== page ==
Rosa Javier was hesitant to celebrate when police phoned to say her husband and nephew survived three weeks adrift in the Caribbean Sea, while all the other 49 voyagers are assumed dead.
“I feel some relief, but so many lives were lost,” said Javier, whose 19-year-old nephew Reynaldo Ramirez and husband Diomito Rodriguez had set off from the Dominican Republic on Nov. 13 in search of higher-paying jobs in Puerto Rico.
Dominican officials continued searching on Saturday for the missing migrants in waters just south of Haiti’s coast, where the boat was found adrift on Friday morning.
On Friday, two fishermen said they had found the survivors, naked and only able to pronounce a few words before passing out.
Rodriguez and Ramirez were being treated on Saturday for severe dehydration and burns. Authorities were waiting to talk with them once their health improved.
Javier said her nephew and husband were making their first trip abroad, hoping to escape the poverty that afflicts a fourth of the people in the country of 9.5 million.
“He told me he wanted to do something, to be someone,” she said of her husband. “I told him not to leave.”
The survivors were from San Francisco de Macoris, an agricultural center that produces the majority of the country’s rice.
“Desperation has forced people to leave,” Javier said.
The father of Reynaldo Ramirez said shortly after the rescue that he had never lost hope.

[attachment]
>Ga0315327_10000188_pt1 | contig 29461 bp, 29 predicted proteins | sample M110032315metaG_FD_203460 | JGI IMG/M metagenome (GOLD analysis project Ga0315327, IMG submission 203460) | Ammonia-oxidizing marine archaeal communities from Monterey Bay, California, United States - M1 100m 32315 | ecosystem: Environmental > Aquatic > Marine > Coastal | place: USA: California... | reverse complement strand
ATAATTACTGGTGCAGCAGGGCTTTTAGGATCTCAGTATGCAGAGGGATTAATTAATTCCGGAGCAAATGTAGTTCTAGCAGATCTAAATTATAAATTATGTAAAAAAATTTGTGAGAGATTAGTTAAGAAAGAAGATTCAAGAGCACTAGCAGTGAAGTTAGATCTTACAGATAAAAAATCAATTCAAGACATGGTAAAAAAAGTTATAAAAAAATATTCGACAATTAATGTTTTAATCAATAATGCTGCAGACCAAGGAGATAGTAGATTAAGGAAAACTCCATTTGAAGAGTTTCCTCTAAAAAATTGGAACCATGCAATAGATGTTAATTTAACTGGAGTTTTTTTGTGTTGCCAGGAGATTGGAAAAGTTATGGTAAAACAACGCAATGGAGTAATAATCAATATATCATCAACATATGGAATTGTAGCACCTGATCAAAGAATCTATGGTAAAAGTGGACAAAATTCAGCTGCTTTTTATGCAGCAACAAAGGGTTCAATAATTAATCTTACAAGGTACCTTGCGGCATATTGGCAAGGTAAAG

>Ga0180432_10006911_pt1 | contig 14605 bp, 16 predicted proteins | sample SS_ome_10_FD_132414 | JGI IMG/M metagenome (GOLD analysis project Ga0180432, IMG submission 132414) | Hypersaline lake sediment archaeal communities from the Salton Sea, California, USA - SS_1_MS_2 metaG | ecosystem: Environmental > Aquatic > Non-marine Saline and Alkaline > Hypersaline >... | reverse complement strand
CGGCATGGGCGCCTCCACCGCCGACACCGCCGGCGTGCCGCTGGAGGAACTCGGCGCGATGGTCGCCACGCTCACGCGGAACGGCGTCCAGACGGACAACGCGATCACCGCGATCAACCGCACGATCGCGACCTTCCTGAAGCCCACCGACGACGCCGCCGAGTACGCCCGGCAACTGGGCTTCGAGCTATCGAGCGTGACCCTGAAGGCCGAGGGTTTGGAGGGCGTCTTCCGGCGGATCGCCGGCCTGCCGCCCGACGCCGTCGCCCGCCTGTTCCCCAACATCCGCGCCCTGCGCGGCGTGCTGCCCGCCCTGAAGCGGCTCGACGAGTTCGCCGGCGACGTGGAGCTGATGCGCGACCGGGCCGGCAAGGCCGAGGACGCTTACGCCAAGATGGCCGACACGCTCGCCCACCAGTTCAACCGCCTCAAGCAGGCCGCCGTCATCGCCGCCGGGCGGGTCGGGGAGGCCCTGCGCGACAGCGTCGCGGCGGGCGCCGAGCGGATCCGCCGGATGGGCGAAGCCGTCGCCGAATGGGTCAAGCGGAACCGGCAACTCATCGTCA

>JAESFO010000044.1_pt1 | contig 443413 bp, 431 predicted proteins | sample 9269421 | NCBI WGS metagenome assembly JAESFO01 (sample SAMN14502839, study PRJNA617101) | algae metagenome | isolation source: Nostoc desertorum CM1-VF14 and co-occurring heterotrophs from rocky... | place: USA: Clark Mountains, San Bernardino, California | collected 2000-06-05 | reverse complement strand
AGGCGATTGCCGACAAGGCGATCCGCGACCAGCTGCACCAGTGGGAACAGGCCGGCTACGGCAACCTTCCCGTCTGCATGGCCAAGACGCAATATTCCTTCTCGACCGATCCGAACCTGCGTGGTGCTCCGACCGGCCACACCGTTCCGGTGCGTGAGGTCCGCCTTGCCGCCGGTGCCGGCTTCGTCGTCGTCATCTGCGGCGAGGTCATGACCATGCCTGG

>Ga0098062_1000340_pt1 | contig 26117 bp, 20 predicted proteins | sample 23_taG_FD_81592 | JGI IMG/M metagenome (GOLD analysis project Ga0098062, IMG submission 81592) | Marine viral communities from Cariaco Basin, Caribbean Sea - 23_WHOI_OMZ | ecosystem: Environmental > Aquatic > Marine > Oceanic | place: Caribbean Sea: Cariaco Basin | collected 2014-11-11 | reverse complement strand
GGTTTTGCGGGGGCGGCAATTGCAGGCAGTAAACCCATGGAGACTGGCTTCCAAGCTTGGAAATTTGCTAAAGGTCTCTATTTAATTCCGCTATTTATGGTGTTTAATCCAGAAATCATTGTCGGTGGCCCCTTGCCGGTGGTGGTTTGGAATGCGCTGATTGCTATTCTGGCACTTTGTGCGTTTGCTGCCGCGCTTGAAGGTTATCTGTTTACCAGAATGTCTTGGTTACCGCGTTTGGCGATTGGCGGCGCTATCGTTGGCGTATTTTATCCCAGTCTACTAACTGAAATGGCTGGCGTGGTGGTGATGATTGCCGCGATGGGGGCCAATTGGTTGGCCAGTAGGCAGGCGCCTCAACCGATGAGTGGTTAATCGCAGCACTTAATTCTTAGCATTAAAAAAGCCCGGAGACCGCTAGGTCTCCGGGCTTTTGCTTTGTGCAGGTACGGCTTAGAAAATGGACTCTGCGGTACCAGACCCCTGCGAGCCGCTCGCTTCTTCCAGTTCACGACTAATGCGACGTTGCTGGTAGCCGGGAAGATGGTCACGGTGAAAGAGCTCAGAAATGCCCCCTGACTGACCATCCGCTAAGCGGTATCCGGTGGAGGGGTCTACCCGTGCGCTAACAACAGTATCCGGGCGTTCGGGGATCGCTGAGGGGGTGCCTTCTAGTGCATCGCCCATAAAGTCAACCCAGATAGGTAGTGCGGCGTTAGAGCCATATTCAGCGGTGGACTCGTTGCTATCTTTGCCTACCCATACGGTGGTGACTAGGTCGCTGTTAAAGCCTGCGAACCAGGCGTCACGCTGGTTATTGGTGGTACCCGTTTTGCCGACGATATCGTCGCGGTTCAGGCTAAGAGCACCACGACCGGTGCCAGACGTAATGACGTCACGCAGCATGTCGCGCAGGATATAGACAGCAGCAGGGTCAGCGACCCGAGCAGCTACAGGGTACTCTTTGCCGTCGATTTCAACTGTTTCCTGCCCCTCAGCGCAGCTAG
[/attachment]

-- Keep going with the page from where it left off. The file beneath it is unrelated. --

“Everybody would say that they were gone, that the sea had taken them,” Bernardo Ramirez said. “People would ask me how my heart felt, and I would tell them that my heart felt that he was still alive.”
Hundreds of migrants have died in recent years while trying to cross the treacherous Mona Passage that separates the Dominican Republic and Puerto Rico.
Just weeks ago, five Dominican migrants survived and 28 others died on another boat. The survivors said they ate the flesh of a dead migrant, and were later charged with involuntary manslaughter for helping organize an illegal trip.
The US Coast Guard estimates that the number of Dominicans attempting to come to Puerto Rico declined over past five years, to an estimated 3,000 last year from roughly 10,000.
The trend reflected a relative strengthening of the Dominican economy, but fewer visitors are coming to the tourism-dependent country this year as the world economy falters.